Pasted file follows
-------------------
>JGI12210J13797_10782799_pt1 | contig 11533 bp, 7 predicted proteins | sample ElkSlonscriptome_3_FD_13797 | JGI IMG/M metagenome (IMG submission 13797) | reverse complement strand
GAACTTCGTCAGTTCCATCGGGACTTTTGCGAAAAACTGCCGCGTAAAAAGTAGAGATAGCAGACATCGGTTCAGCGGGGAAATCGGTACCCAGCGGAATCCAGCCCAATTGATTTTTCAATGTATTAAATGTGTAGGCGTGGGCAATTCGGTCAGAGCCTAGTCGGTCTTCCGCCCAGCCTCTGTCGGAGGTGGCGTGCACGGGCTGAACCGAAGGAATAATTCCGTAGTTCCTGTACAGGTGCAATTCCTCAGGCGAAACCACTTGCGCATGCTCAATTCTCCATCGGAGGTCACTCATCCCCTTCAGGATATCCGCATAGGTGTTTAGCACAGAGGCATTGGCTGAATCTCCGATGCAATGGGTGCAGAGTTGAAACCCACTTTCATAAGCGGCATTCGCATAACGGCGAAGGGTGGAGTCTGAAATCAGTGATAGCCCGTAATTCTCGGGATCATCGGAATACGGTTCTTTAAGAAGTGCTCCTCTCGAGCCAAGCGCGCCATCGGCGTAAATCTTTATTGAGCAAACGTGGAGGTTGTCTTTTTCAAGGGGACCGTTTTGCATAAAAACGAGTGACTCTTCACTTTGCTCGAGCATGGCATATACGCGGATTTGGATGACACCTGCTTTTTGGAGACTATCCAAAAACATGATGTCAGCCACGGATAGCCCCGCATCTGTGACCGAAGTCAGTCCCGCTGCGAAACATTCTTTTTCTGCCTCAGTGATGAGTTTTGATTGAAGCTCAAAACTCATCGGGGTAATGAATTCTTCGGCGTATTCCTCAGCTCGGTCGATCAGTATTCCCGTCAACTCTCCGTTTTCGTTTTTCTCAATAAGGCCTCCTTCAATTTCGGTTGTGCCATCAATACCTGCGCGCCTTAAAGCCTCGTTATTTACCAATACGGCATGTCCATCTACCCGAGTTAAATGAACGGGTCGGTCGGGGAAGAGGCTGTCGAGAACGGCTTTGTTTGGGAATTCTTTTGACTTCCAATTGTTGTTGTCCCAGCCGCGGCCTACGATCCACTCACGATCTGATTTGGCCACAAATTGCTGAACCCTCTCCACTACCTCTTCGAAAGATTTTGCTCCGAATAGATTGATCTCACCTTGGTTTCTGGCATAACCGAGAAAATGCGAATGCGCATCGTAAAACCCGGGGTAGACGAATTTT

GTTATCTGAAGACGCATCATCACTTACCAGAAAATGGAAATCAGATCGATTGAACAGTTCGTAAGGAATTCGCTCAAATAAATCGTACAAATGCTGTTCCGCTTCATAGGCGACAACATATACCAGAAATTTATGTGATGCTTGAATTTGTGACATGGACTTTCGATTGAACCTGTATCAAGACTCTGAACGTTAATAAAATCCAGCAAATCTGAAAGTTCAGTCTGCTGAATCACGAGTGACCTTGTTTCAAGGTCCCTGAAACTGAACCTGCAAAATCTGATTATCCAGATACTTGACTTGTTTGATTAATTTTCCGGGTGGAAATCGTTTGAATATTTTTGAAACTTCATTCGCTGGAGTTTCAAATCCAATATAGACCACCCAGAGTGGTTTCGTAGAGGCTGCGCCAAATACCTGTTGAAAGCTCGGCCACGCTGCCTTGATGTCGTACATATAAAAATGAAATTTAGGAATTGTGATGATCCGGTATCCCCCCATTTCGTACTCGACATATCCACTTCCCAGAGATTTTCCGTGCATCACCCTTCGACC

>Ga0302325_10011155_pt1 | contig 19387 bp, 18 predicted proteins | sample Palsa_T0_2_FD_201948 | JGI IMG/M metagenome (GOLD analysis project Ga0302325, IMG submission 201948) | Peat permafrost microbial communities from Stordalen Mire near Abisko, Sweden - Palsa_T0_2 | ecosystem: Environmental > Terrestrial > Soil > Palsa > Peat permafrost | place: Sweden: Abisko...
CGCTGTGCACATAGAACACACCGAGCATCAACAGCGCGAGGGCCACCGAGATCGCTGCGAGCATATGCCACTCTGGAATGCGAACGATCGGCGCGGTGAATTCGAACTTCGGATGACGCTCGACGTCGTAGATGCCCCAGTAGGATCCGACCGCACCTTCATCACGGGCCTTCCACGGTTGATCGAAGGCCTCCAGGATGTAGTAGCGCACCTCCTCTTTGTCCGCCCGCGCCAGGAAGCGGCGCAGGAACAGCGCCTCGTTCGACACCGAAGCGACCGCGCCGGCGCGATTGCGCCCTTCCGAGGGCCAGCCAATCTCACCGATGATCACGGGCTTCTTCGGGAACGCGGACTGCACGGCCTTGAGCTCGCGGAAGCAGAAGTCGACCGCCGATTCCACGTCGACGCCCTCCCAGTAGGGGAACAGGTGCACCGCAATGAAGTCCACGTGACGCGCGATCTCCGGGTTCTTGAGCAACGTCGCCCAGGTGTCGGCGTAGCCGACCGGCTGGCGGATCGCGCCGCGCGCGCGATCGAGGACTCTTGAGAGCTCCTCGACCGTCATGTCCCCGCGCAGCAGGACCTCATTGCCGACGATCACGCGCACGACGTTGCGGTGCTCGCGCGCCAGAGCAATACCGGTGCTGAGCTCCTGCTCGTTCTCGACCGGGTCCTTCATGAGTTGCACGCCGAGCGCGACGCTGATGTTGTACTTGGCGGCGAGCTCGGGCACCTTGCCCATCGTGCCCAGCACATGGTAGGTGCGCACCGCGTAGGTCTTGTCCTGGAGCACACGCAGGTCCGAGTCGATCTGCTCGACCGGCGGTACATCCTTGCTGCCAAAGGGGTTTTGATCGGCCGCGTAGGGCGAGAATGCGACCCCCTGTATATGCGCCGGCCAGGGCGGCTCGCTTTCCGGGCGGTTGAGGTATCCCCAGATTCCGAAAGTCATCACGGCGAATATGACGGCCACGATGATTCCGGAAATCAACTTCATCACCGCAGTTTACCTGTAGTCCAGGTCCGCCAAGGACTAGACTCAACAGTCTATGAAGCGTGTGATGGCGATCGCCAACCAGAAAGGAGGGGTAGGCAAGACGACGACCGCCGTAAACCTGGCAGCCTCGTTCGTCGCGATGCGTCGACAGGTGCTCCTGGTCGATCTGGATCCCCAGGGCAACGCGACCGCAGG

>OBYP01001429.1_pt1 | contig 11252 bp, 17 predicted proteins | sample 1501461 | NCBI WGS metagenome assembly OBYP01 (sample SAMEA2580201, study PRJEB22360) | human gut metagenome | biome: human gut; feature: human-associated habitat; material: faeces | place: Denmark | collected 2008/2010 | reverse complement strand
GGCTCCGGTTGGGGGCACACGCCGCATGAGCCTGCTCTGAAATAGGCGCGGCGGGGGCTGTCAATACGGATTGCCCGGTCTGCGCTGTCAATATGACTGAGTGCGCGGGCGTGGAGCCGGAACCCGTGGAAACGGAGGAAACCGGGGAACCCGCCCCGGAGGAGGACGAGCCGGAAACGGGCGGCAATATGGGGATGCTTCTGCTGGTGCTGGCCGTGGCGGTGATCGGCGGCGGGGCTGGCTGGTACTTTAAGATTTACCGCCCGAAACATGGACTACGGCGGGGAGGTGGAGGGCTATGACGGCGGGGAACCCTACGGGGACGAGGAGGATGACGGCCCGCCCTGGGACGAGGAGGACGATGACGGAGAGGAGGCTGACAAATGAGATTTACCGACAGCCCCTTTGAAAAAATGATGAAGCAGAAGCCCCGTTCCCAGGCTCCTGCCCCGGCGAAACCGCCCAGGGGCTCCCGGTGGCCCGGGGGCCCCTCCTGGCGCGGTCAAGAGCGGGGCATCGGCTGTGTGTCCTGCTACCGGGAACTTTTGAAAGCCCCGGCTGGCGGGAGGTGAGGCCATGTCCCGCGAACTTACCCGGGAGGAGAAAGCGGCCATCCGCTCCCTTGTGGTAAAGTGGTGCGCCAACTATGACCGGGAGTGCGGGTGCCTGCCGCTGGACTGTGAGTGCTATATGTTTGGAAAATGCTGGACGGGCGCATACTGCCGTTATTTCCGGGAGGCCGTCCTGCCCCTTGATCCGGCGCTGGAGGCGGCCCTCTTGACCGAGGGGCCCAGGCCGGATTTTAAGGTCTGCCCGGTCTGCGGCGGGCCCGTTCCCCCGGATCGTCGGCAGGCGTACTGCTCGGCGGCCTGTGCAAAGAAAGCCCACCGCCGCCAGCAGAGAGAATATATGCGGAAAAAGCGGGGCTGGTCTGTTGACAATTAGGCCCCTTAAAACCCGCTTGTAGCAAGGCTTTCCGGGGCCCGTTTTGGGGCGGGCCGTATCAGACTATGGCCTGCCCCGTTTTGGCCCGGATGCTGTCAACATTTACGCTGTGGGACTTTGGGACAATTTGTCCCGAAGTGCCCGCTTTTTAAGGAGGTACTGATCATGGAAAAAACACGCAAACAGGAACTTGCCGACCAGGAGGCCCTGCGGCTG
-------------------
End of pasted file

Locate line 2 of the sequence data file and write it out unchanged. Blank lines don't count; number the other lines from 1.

GAACTTCGTCAGTTCCATCGGGACTTTTGCGAAAAACTGCCGCGTAAAAAGTAGAGATAGCAGACATCGGTTCAGCGGGGAAATCGGTACCCAGCGGAATCCAGCCCAATTGATTTTTCAATGTATTAAATGTGTAGGCGTGGGCAATTCGGTCAGAGCCTAGTCGGTCTTCCGCCCAGCCTCTGTCGGAGGTGGCGTGCACGGGCTGAACCGAAGGAATAATTCCGTAGTTCCTGTACAGGTGCAATTCCTCAGGCGAAACCACTTGCGCATGCTCAATTCTCCATCGGAGGTCACTCATCCCCTTCAGGATATCCGCATAGGTGTTTAGCACAGAGGCATTGGCTGAATCTCCGATGCAATGGGTGCAGAGTTGAAACCCACTTTCATAAGCGGCATTCGCATAACGGCGAAGGGTGGAGTCTGAAATCAGTGATAGCCCGTAATTCTCGGGATCATCGGAATACGGTTCTTTAAGAAGTGCTCCTCTCGAGCCAAGCGCGCCATCGGCGTAAATCTTTATTGAGCAAACGTGGAGGTTGTCTTTTTCAAGGGGACCGTTTTGCATAAAAACGAGTGACTCTTCACTTTGCTCGAGCATGGCATATACGCGGATTTGGATGACACCTGCTTTTTGGAGACTATCCAAAAACATGATGTCAGCCACGGATAGCCCCGCATCTGTGACCGAAGTCAGTCCCGCTGCGAAACATTCTTTTTCTGCCTCAGTGATGAGTTTTGATTGAAGCTCAAAACTCATCGGGGTAATGAATTCTTCGGCGTATTCCTCAGCTCGGTCGATCAGTATTCCCGTCAACTCTCCGTTTTCGTTTTTCTCAATAAGGCCTCCTTCAATTTCGGTTGTGCCATCAATACCTGCGCGCCTTAAAGCCTCGTTATTTACCAATACGGCATGTCCATCTACCCGAGTTAAATGAACGGGTCGGTCGGGGAAGAGGCTGTCGAGAACGGCTTTGTTTGGGAATTCTTTTGACTTCCAATTGTTGTTGTCCCAGCCGCGGCCTACGATCCACTCACGATCTGATTTGGCCACAAATTGCTGAACCCTCTCCACTACCTCTTCGAAAGATTTTGCTCCGAATAGATTGATCTCACCTTGGTTTCTGGCATAACCGAGAAAATGCGAATGCGCATCGTAAAACCCGGGGTAGACGAATTTT